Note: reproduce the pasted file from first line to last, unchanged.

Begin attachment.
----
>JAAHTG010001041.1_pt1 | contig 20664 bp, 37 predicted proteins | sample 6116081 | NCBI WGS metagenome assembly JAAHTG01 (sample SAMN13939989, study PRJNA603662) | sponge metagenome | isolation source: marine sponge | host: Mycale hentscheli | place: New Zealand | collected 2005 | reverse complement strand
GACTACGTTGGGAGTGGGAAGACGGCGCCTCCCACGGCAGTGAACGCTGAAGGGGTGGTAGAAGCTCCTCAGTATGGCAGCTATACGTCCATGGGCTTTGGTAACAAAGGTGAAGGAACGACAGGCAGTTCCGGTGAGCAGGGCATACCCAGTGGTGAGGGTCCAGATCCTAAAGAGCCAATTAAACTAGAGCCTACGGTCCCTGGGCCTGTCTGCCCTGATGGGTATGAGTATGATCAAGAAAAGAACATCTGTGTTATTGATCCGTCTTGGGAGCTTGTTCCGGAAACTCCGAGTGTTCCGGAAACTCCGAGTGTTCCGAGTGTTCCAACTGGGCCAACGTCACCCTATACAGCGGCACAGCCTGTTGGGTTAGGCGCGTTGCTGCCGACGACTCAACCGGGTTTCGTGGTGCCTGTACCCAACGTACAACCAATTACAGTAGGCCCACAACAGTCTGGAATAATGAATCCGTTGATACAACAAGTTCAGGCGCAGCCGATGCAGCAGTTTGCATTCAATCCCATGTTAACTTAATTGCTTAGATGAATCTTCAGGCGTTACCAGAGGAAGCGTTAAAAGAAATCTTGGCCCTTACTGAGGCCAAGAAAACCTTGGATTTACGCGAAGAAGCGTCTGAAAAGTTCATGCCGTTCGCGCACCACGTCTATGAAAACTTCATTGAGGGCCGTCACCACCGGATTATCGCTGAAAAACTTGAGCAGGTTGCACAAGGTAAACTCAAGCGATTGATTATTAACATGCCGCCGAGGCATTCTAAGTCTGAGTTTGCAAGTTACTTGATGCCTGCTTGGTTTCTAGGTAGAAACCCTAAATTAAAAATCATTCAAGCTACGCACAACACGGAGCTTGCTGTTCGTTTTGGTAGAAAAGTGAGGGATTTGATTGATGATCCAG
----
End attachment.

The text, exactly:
>JAAHTG010001041.1_pt1 | contig 20664 bp, 37 predicted proteins | sample 6116081 | NCBI WGS metagenome assembly JAAHTG01 (sample SAMN13939989, study PRJNA603662) | sponge metagenome | isolation source: marine sponge | host: Mycale hentscheli | place: New Zealand | collected 2005 | reverse complement strand
GACTACGTTGGGAGTGGGAAGACGGCGCCTCCCACGGCAGTGAACGCTGAAGGGGTGGTAGAAGCTCCTCAGTATGGCAGCTATACGTCCATGGGCTTTGGTAACAAAGGTGAAGGAACGACAGGCAGTTCCGGTGAGCAGGGCATACCCAGTGGTGAGGGTCCAGATCCTAAAGAGCCAATTAAACTAGAGCCTACGGTCCCTGGGCCTGTCTGCCCTGATGGGTATGAGTATGATCAAGAAAAGAACATCTGTGTTATTGATCCGTCTTGGGAGCTTGTTCCGGAAACTCCGAGTGTTCCGGAAACTCCGAGTGTTCCGAGTGTTCCAACTGGGCCAACGTCACCCTATACAGCGGCACAGCCTGTTGGGTTAGGCGCGTTGCTGCCGACGACTCAACCGGGTTTCGTGGTGCCTGTACCCAACGTACAACCAATTACAGTAGGCCCACAACAGTCTGGAATAATGAATCCGTTGATACAACAAGTTCAGGCGCAGCCGATGCAGCAGTTTGCATTCAATCCCATGTTAACTTAATTGCTTAGATGAATCTTCAGGCGTTACCAGAGGAAGCGTTAAAAGAAATCTTGGCCCTTACTGAGGCCAAGAAAACCTTGGATTTACGCGAAGAAGCGTCTGAAAAGTTCATGCCGTTCGCGCACCACGTCTATGAAAACTTCATTGAGGGCCGTCACCACCGGATTATCGCTGAAAAACTTGAGCAGGTTGCACAAGGTAAACTCAAGCGATTGATTATTAACATGCCGCCGAGGCATTCTAAGTCTGAGTTTGCAAGTTACTTGATGCCTGCTTGGTTTCTAGGTAGAAACCCTAAATTAAAAATCATTCAAGCTACGCACAACACGGAGCTTGCTGTTCGTTTTGGTAGAAAAGTGAGGGATTTGATTGATGATCCAG